To the eternal question -- "What happens when we die?" -- the human species has searched for answers in a wide range of spiritual and scientific realms. Though I am not affiliated with any organized religion at the moment, I have always tended to think something happens, if only because of our inability to grasp the complexity of the question. I have an uncle who is of the belief that nothing happens, that we should enjoy the here and now because we end up as food for earthworms. Science has persuaded him of this, yet I am just as certain that there are aspects to our existence that are unknowable.
So I came with an open mind to Judy Bachrach's book, Glimpsing Heaven: The Stories and Science of Life After Death. But I also approached it with the eye of an experienced journalist, which is to say I held the author to high standards of reporting and writing. Happily, she exceeded both. Drawing on interviews with an array of people who have had what is commonly called "near death experiences" -- but what she refers to more accurately as "death experiences" -- Bachrach exhibits the same journalistic skill that has distinguished her as a contributor to Vanity Fair. All had been declared legally dear, yet they retained a consciousness that existed outside of their bodies. They came back and spoke of experiencing "pure unconditional love," of seeing deceased relatives and being overcome with enlightenment. And, yes, they remembered being drawn to a "white light."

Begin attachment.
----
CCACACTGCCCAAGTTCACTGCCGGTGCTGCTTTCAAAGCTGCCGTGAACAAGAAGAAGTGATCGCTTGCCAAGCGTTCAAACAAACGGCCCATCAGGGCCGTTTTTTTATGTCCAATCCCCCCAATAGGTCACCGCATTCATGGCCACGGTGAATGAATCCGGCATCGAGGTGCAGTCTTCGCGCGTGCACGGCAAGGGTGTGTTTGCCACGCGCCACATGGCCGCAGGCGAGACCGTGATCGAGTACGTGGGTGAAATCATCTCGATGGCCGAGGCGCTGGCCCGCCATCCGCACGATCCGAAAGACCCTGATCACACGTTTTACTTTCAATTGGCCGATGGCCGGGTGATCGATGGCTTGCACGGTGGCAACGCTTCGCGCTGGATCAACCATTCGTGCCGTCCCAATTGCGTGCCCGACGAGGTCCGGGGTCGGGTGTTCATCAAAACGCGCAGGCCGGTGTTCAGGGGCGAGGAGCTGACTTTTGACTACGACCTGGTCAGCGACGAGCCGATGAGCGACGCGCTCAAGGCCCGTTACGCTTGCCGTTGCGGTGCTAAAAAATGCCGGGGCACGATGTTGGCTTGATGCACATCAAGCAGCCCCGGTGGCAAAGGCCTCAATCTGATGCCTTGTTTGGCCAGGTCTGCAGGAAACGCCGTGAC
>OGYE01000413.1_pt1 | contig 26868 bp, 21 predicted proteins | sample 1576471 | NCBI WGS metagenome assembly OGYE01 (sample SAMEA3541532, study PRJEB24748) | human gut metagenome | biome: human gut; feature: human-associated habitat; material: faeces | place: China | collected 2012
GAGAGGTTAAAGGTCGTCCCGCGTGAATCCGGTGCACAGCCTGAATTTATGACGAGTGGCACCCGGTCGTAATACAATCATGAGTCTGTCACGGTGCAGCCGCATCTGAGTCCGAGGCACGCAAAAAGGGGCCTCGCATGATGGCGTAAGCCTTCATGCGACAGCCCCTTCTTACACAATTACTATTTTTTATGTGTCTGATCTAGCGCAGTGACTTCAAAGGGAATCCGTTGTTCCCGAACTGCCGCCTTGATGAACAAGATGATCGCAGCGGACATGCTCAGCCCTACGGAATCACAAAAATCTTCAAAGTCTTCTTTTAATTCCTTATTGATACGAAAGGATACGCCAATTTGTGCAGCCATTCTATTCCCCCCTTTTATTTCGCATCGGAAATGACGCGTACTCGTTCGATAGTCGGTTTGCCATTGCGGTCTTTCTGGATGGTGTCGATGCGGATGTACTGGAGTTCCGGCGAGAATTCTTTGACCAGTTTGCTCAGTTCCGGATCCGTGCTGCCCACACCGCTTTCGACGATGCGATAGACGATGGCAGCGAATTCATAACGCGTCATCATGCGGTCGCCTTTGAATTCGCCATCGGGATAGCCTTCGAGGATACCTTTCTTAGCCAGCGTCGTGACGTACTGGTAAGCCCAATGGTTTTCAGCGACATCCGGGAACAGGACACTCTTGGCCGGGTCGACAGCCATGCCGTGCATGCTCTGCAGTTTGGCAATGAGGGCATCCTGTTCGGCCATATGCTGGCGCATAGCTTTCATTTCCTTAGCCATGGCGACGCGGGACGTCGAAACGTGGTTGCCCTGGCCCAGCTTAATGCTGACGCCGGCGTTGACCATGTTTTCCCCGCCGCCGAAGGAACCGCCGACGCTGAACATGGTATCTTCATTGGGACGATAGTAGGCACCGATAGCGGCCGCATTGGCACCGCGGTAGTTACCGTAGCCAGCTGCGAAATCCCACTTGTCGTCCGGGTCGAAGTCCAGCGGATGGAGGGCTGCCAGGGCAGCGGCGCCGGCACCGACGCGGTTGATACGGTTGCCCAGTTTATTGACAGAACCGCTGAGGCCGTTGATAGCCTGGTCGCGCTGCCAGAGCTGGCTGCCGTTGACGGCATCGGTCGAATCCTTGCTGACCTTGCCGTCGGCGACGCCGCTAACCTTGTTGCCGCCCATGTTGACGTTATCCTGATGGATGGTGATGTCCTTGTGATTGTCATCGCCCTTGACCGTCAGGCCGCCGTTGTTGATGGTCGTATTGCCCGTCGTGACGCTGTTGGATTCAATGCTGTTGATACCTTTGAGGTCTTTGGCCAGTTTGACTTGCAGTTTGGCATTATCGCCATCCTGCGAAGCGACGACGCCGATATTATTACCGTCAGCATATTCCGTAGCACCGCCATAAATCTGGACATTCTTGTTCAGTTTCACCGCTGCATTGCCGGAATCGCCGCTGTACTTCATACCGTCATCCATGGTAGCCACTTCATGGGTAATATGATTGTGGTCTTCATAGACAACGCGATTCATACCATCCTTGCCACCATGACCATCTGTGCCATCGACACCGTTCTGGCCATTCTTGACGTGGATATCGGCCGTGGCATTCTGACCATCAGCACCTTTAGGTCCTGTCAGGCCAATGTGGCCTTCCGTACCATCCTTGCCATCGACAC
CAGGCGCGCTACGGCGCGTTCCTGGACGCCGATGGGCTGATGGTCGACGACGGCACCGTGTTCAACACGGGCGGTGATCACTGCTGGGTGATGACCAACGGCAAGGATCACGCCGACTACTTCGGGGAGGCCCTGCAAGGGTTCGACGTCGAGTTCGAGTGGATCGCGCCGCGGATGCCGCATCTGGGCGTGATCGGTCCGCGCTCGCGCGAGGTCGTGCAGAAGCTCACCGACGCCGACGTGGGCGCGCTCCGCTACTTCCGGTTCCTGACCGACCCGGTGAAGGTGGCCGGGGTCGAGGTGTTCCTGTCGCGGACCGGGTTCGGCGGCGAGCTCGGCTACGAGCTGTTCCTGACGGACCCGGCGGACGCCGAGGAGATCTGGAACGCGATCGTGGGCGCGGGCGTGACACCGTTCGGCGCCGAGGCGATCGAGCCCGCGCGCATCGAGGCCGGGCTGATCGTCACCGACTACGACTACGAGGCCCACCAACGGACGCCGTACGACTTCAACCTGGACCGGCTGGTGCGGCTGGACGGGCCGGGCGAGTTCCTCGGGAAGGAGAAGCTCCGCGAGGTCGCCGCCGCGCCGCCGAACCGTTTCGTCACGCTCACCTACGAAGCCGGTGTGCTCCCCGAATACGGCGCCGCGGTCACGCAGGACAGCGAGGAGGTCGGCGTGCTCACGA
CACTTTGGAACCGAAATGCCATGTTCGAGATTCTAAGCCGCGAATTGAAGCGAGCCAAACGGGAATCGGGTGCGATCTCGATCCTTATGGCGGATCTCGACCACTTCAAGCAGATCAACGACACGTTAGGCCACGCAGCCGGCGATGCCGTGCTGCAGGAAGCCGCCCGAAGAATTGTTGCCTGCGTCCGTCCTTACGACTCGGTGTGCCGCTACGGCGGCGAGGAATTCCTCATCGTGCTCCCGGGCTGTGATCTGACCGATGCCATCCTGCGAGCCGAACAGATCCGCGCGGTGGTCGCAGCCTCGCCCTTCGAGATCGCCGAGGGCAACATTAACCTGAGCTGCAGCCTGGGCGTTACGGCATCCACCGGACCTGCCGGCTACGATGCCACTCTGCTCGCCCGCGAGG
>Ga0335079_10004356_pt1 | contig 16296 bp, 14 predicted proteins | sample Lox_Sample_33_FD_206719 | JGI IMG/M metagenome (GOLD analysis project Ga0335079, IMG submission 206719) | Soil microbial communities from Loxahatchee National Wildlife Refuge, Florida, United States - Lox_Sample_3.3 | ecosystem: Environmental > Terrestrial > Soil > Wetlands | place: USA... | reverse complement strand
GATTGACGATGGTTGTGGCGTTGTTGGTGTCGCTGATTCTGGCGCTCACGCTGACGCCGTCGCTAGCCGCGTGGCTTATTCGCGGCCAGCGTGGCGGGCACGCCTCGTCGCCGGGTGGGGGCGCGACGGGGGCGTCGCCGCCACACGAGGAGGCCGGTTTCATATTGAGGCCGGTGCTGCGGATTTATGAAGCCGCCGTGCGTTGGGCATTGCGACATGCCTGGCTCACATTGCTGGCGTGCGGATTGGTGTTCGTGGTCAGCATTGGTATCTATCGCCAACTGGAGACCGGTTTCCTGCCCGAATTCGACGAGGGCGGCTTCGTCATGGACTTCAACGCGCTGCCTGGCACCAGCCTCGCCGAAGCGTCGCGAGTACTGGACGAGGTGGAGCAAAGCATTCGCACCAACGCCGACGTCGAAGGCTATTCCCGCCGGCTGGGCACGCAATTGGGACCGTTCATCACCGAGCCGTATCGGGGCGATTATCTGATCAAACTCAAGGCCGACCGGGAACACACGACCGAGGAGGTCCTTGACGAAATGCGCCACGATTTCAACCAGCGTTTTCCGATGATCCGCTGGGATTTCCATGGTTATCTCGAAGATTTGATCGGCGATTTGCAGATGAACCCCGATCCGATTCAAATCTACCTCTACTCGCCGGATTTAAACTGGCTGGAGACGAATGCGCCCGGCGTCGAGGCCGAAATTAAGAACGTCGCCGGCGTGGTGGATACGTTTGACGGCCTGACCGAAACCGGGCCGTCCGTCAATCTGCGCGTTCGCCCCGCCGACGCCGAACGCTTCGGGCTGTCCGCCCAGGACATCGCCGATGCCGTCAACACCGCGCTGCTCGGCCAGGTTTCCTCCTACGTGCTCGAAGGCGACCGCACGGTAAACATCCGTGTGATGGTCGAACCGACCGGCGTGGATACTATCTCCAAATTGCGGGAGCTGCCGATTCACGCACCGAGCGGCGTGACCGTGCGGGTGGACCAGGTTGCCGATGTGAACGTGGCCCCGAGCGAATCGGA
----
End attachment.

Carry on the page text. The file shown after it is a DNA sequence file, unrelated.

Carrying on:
One "experiencer" Bachrach spoke with was Bill Taylor, a computer analyst who had suffered a heart attack. "The next thing I knew, I was out in space, looking on all the stars and planets ... There were threads connecting all of the bodies in the universe. And I am also connected to all these forms ... The threads were energy -- and it was love that connected everything to everything."
Interviews with doctors and scientists who have explored this subject are woven into the narrative, which Bachrach moves along at a highly readable pace. There would appear to be agreement among them that something indeed happens when we die, although it is not yet clear how or why. No book of this sort could possibly answer all of our questions, but it does give us the "glimpse" it promises into a realm that exists beyond the wall of time. And it reminds us again how little we know.
Mark Kram Jr. is the author of the PEN/ESPN Award-winning narrative Like Any Normal Day: A Story of Devotion.